So no, he doesn't get to demand people leave the room when he comes in. And yes, he will participate in family dinner. And yes, I will knock on the door and wait for his answer before entering, and I won't linger for a lot of chit-chat if he wants to be alone, but no, I will not leave that basket of laundry outside his door and tip-toe away if the door is closed. And yes, I will ask him about school. And expect an answer. 

    He is not a VIP, our home is not a hotel, and I am not a maid who is supposed to get all the chores done without being seen or heard. Just because you're an angsty 14 year old doesn't mean you get to make everyone else walk on eggshells.

    Oh, and staying in bed until 12.30 is NOT fine. That is either lazy or or depressed. If the first, I will haul your butt out of bed to go do your chores. If the second, I will haul you out of bed and see a doctor. 

  • 1 month ago

    Yeah. That's a 14-year-old for you. Your house, your rules. Tell him "I'm sorry you don't want to interact with me. I am not going to leave my kitchen unless I want to. It's my house, you're not the boss of me."

    Oh, and I think it's a mistake to let him sleep in until 12:30. Tell him you expect him to get up in the morning.

    You can agree not to bug him if he's in his room, but he should take some responsibility for chores and cleaning. He's a member of the house, he should act like it.

  • 1 month ago

    That's not all that unusual but a little extreme version of it. Don't let him get away with it all the time, but do respect his privacy much of the time.

  • C
    Lv 7
    1 month ago

    I remember feeling just like that at that age and trying to get away with that kind of behavior too. That doesn't mean that he should though. There are lots of things we want but it's not good for us to have. You know that expression "your rights end where mine begin"? It's like that politeness and civility too. Sleeping in at the weekend as a teen is okay sometimes but not making other household members walk on eggshells in their own home and not to wait on him hand and foot either at that age he needs to contribute to the running of the household by doing chores, though they don't need to be done every day.

    FWIW, it sounds like he has a lot on his mind that he's trying to process. I think this kind of crisis in not uncommon around this age, but the way the internet is now it's easy to fall into dangerous internet subcultures looking for the support of people in a similar place. Does he have a grandpa, friendly uncle or older male cousin who can take him out and chat to him in a "grown up" way to get to the bottom of what's troubling him? A boy that age can really benefit from a bit of guidance from an older male who isn't in a direct hierarchical relationship.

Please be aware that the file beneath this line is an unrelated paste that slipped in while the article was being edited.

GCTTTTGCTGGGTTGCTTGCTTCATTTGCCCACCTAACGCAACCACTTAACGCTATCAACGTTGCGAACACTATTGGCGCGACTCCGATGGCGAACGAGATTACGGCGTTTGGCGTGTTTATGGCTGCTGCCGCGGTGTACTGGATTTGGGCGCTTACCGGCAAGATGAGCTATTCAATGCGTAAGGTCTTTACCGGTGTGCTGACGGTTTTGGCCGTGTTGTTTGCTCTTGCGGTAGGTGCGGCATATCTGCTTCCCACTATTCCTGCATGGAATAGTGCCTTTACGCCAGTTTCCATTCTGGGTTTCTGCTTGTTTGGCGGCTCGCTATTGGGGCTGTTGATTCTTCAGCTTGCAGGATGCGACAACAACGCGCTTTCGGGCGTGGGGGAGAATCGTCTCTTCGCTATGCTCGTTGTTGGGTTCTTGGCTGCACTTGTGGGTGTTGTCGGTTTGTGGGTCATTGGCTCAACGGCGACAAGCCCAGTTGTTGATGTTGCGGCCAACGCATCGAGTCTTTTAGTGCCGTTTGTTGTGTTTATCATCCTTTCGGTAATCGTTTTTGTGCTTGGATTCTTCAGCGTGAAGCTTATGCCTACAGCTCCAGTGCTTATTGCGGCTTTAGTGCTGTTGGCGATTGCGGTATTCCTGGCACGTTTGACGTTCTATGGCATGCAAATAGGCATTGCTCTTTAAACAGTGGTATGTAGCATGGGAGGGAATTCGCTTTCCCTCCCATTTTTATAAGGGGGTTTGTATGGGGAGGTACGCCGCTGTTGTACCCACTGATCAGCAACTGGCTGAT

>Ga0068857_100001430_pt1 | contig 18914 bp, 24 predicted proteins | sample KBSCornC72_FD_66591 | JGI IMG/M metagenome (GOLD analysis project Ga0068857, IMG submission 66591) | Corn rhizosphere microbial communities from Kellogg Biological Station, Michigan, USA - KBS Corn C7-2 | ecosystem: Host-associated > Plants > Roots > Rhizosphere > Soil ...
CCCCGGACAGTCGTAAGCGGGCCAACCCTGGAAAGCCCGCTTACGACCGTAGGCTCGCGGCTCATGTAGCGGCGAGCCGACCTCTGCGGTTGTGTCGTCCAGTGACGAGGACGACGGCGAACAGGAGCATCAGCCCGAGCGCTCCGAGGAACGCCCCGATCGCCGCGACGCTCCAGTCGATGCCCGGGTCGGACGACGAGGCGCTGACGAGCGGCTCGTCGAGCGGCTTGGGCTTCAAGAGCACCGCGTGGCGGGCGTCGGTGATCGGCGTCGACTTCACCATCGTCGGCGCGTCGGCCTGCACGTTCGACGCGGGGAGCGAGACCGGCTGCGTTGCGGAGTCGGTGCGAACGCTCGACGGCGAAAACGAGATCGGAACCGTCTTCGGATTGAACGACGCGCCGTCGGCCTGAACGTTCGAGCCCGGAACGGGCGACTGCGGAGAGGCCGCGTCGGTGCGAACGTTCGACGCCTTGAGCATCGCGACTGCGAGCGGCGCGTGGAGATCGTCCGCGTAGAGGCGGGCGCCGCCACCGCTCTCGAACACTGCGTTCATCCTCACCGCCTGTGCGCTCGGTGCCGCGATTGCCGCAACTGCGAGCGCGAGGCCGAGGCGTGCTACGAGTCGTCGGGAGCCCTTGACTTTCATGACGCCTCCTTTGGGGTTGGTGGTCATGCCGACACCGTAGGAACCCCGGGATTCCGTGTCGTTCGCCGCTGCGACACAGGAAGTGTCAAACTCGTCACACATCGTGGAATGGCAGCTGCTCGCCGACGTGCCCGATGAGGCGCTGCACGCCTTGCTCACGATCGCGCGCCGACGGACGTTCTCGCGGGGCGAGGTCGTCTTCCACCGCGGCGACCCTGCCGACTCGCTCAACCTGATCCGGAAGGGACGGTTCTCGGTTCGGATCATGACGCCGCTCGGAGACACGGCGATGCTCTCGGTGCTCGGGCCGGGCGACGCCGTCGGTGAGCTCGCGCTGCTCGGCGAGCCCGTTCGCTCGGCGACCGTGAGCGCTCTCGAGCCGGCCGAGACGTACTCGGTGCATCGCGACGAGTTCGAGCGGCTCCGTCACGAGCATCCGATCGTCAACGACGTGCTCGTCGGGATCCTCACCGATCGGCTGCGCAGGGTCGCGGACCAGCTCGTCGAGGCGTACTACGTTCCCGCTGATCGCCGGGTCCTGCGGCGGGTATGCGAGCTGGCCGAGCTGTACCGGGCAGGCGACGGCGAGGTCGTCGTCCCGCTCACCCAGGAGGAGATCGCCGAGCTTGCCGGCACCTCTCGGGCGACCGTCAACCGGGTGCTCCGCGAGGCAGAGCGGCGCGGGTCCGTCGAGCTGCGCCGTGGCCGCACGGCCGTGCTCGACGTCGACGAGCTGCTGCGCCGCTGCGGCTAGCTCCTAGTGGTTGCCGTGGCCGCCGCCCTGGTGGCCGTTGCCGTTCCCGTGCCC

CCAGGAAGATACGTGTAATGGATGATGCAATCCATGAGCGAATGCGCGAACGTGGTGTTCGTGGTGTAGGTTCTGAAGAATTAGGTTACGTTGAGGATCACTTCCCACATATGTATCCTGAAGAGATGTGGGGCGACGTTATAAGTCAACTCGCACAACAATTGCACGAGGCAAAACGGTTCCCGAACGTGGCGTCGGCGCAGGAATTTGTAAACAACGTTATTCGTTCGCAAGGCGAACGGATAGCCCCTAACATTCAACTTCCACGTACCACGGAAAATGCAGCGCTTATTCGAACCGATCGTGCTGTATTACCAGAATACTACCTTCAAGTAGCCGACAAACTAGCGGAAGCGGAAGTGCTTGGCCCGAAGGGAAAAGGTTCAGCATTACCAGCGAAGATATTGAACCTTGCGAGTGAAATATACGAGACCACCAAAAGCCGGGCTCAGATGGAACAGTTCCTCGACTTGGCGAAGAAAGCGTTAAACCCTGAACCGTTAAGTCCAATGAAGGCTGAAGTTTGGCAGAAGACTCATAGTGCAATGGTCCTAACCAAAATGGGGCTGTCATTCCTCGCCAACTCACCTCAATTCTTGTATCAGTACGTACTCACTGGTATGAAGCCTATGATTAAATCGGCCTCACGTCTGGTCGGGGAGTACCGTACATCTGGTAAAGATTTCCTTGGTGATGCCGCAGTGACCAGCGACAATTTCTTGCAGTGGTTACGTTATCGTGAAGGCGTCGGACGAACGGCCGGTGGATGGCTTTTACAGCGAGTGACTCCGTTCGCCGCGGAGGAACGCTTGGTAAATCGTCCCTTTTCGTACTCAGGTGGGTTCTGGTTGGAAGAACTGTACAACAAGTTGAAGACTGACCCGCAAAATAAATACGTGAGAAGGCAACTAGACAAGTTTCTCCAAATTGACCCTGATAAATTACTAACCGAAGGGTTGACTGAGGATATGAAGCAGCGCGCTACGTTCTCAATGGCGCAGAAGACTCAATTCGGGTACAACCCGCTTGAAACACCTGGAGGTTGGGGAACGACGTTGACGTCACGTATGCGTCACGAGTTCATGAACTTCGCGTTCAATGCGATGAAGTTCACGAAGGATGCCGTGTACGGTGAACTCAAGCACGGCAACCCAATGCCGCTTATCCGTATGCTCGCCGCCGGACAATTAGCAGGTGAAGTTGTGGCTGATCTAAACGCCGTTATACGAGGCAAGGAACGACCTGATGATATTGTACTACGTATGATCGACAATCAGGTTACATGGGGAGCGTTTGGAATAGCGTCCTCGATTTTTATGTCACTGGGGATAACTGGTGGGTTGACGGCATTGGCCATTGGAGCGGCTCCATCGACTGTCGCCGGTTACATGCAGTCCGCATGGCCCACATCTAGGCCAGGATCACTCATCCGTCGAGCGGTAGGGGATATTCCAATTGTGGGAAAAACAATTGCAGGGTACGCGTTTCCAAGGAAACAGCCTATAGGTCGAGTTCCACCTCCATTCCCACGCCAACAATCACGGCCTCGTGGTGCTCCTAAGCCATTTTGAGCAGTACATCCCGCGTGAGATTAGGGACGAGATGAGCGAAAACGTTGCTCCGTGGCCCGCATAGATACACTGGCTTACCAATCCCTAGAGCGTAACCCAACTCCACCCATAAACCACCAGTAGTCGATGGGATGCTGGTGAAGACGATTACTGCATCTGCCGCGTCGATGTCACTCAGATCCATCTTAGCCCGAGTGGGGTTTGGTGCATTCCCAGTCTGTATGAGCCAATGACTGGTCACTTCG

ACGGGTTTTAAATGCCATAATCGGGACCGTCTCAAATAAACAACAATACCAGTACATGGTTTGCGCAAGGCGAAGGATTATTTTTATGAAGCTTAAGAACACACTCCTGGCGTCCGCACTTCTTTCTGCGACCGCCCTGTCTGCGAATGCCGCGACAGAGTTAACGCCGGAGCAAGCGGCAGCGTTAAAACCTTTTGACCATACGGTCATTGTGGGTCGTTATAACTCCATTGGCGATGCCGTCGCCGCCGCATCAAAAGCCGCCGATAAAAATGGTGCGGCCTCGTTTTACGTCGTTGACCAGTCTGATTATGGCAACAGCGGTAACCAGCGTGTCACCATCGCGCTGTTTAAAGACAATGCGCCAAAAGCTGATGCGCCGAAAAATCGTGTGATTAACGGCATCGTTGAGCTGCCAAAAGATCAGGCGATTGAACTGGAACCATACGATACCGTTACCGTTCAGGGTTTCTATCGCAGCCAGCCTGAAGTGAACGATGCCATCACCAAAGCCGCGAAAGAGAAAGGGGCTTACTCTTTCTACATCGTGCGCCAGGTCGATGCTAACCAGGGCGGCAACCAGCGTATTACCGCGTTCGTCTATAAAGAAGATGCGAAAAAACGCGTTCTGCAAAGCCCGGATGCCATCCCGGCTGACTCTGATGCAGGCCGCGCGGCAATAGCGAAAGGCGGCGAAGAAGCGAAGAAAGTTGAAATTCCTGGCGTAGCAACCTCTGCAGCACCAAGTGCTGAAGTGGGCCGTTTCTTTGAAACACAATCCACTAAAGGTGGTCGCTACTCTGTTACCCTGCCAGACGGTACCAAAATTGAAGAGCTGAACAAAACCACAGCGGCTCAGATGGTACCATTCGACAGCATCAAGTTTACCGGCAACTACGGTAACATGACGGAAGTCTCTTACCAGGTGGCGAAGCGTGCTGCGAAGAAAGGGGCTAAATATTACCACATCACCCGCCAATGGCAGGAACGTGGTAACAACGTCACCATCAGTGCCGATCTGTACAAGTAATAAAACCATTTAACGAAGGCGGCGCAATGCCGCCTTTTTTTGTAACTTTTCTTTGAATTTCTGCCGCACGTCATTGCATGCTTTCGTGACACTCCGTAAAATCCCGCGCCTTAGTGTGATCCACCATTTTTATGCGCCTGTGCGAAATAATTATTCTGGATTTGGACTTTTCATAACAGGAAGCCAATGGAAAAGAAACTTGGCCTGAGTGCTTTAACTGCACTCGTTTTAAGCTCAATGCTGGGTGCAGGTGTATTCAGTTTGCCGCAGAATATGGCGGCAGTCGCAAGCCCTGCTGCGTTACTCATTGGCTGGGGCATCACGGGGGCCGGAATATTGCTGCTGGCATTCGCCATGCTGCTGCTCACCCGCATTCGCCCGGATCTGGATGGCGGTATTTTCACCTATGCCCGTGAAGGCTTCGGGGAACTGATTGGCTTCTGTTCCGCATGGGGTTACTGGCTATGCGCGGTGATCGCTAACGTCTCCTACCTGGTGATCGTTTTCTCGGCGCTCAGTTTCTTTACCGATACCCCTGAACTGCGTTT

You also need to lay down the law about the minimum civility required that's in no way optional. Tell him that he can sleep in as long as he wants on Saturday or Sunday as long as he has done agreed chores the preceding week, but he can't demand that other people not use the house and he has to have dinner with you politely and maybe cut him some slack by not barraging him with questions before he's formulated what the trouble is in his own mind. It's not okay to treat other people like inconvenient scenery no matter how you feel and he needs to learn that now. Also, I'd have a little snoop where he lives online, but not tell him about it. Unfortunately online communities can really reinforce harmful behavior. If what you see troubles you quietly put controls on his devices and also cut internet access in the small hours of the morning. Of course he will access the net in other ways but he'll need to spend more time existing I the present and maybe even get into reading. Fourteen in a good age to start getting into those classic books that leave a powerful impression and is a better "escape" from the self.

  • Anonymous
    1 month ago

    This person is going thru a crisis and at that age it is often first relationship-rejection. But he may doing drugs, petty crime and/or has latched onto a bunch of thoroughly demoralizing conspiracy theories. It is totally unacceptable for ANYONE to shun their parents or act in a reclusive manner from them while living under the same roof for more than a couple of days. If he was older he could move out or you could help him move out. Certainly the shunning hurts those who are shunned.

    In the meantime try to be as patient as possible and then he may feel more able to be in your presence or even talk. It may be that he will eventually require counselling.